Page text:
Many are still wondering why the Bears didn't use any of their three timeouts to stop the clock during the Ravens' game-tying field-goal drive that ended with three seconds left in regulation.
The Ravens advanced from their 16 to the Bears' 5-yard line. Had they reached the end zone, the Ravens would have taken a 4-point lead and left the Bears with just a few ticks on the clock.
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Bears coach Marc Trestman offered a thorough, 590-word explanation:
"I think it's a very fair question," he said. "So, just a little bit of history: When you start a drive from the 16-yard line you have a 13 percent chance, probably in the last five years, to score a touchdown. So, the percentage of them scoring ... it's a leap of faith."
Trestman said it didn't make sense to consider a timeout until after Ray Rice's 11-yard run from the Bears' 16-yard line, a play that started with 1:21 on the clock. He didn't, and the Ravens didn't snap the ball again until 36 seconds remained.
"If you call three timeouts right there in succession, you're still only getting the ball back at 18 seconds," Trestman said. "If you let it run, they're in a two-minute mode (instead of red zone), and now they've got to call 2 timeouts."
The Ravens did use their timeouts, but after 2 running plays netted 2 yards, their third-down pass was incomplete after a low shotgun snap, leaving seven seconds on the clock.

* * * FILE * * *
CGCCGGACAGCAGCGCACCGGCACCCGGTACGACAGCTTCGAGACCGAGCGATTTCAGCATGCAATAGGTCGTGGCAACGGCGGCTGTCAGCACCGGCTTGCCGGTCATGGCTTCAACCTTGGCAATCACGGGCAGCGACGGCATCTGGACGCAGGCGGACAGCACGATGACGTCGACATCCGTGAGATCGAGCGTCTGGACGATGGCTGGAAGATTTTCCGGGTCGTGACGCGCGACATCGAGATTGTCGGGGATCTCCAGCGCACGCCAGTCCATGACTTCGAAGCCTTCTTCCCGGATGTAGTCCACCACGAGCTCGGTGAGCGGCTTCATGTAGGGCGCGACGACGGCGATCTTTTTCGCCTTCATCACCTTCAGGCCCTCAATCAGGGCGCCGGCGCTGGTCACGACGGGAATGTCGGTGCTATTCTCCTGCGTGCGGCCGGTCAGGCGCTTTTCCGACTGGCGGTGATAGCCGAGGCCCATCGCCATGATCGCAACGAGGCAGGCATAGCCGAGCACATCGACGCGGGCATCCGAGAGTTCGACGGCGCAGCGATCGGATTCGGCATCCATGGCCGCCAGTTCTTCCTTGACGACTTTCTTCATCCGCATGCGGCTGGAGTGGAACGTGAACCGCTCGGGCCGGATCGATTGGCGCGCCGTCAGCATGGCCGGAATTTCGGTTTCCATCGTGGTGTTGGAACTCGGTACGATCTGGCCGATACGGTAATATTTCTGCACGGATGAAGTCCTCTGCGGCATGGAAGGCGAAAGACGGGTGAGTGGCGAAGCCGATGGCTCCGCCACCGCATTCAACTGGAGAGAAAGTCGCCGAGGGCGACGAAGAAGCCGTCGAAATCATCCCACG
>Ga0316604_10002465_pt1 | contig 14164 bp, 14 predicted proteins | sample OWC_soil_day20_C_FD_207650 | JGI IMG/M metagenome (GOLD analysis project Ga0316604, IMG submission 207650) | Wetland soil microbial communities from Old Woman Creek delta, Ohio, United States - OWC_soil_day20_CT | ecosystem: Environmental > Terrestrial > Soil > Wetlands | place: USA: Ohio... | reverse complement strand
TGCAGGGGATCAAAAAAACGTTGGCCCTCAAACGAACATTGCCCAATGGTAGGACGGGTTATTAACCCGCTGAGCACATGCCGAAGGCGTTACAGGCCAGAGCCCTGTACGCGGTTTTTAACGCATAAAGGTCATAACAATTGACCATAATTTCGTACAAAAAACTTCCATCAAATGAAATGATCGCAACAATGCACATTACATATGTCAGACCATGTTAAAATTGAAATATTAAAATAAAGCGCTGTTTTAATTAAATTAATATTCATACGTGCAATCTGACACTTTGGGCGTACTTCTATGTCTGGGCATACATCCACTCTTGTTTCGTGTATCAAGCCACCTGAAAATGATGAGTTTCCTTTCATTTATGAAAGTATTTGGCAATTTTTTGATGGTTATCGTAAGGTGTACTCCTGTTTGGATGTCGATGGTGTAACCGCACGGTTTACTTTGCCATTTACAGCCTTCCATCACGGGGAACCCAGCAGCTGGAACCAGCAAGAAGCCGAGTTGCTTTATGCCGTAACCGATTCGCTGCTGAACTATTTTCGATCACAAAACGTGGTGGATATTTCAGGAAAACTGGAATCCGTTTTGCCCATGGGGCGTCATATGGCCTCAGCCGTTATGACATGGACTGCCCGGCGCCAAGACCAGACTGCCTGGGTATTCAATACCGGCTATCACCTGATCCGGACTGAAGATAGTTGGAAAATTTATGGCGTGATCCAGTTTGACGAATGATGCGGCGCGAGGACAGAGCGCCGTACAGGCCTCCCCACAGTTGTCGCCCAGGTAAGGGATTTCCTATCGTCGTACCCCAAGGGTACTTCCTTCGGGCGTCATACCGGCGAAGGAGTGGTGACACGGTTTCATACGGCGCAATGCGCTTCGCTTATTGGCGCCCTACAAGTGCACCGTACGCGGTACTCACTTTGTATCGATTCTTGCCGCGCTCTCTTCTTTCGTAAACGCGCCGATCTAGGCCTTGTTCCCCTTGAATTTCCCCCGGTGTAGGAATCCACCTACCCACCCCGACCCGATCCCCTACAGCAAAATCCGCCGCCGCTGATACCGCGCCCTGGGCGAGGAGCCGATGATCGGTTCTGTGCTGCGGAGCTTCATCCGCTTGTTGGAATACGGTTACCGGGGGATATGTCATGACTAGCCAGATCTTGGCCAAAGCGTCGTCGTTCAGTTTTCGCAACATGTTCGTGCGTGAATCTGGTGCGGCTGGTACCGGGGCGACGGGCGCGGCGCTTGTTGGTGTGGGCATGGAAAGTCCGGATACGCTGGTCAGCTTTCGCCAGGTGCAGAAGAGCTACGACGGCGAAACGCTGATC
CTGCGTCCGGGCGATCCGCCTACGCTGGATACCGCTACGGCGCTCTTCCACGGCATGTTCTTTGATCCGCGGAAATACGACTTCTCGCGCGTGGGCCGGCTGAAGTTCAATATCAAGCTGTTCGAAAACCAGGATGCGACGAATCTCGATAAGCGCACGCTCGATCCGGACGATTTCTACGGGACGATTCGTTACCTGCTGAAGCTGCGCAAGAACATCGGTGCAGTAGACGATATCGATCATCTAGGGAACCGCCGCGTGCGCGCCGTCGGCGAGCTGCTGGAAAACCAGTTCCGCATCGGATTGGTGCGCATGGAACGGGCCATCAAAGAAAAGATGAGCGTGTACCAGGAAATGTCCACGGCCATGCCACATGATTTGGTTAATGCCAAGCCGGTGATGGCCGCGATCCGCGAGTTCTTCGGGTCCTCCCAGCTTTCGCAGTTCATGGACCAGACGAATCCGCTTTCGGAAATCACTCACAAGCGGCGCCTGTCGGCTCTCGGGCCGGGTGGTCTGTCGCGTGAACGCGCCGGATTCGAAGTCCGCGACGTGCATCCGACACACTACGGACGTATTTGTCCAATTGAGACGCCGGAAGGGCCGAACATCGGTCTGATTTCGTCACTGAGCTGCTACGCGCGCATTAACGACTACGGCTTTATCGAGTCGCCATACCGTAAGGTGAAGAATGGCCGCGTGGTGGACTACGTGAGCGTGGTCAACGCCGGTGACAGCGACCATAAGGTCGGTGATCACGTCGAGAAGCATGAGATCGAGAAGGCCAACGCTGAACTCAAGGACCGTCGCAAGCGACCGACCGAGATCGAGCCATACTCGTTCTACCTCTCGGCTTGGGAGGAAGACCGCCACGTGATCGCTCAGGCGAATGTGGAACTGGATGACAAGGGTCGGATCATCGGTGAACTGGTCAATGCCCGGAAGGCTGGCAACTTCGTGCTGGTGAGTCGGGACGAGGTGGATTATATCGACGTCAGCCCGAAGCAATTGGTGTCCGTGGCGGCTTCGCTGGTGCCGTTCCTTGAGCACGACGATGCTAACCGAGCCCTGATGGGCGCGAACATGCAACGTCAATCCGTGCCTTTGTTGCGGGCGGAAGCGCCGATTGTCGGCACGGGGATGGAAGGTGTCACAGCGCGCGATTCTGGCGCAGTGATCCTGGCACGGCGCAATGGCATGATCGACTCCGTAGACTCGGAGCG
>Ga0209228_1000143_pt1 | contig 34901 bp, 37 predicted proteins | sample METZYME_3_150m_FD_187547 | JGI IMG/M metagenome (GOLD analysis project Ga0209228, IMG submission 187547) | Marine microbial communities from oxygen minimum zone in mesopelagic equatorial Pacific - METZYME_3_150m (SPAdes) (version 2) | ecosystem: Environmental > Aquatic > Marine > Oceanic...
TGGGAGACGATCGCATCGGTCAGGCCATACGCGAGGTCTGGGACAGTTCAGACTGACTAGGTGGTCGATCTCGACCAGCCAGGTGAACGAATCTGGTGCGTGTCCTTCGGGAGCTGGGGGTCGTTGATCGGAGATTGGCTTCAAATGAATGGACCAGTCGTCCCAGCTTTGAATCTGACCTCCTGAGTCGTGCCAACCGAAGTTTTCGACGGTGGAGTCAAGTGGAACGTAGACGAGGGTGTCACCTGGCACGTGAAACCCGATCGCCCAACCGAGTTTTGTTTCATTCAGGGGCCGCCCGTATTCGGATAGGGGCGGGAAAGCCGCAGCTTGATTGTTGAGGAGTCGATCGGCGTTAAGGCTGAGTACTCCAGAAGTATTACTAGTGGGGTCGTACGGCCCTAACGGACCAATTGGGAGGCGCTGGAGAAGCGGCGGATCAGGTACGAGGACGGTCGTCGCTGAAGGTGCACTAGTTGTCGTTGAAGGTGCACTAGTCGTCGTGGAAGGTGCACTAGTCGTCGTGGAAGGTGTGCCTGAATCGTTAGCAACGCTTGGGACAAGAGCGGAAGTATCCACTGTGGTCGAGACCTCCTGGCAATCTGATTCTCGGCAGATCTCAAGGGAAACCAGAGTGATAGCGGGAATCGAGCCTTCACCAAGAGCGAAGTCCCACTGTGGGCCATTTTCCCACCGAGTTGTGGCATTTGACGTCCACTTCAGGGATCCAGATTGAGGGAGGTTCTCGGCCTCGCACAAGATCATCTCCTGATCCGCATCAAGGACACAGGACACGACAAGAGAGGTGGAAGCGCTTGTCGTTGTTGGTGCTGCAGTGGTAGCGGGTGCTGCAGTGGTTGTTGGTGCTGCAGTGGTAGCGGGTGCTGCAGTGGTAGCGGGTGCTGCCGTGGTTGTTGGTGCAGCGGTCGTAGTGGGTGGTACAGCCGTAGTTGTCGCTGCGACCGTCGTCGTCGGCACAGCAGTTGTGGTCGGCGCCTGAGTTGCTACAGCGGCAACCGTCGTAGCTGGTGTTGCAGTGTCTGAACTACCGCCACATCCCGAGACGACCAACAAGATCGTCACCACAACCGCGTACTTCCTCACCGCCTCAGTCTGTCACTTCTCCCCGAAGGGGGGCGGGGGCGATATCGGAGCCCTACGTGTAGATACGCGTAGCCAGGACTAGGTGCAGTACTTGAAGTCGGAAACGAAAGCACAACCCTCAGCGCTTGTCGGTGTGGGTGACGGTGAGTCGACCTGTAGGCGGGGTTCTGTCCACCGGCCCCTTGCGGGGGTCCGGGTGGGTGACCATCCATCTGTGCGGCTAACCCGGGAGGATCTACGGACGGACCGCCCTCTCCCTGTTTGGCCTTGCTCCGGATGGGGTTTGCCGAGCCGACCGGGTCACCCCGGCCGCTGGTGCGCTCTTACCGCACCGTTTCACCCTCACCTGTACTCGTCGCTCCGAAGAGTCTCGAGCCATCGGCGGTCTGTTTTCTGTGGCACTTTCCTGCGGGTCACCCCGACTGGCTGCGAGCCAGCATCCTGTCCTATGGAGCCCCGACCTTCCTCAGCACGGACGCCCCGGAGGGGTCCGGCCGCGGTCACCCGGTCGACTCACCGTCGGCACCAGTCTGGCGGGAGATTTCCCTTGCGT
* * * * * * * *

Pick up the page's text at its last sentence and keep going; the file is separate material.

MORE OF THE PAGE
Jay's our quarterback:
Quarterback Jay Cutler is still week to week with a high-ankle sprain and will not play Sunday against the Rams in St. Louis. But Cutler is in no danger of losing his job to backup Josh McCown, who has been exceptional.
"I would rule Jay out for Sunday," said coach Marc Trestman, adding that nothing has changed depth-chart wise. "Jay is the quarterback of our football team, and Josh is our backup quarterback. And the three of us all know that. And that hasn't changed -- and it's not going to change."
McCown is 2-0 as a starter and has played in a total of four games with a passer rating of 100.0. Cutler said on his Monday radio show that he hopes to return for the Vikings game at Minnesota on Dec. 1.
Keeping it safe:
The Bears have turned the ball over just two times in the past five games, the fewest giveaways they've had over that long of a stretch since at least 1950 -- the first year for which those statistics are available. In victories over the Ravens, Packers and Giants, the Bears did not turn the ball over at all. Jay Cutler threw 1 interception in each of the losses to the Redskins and Lions.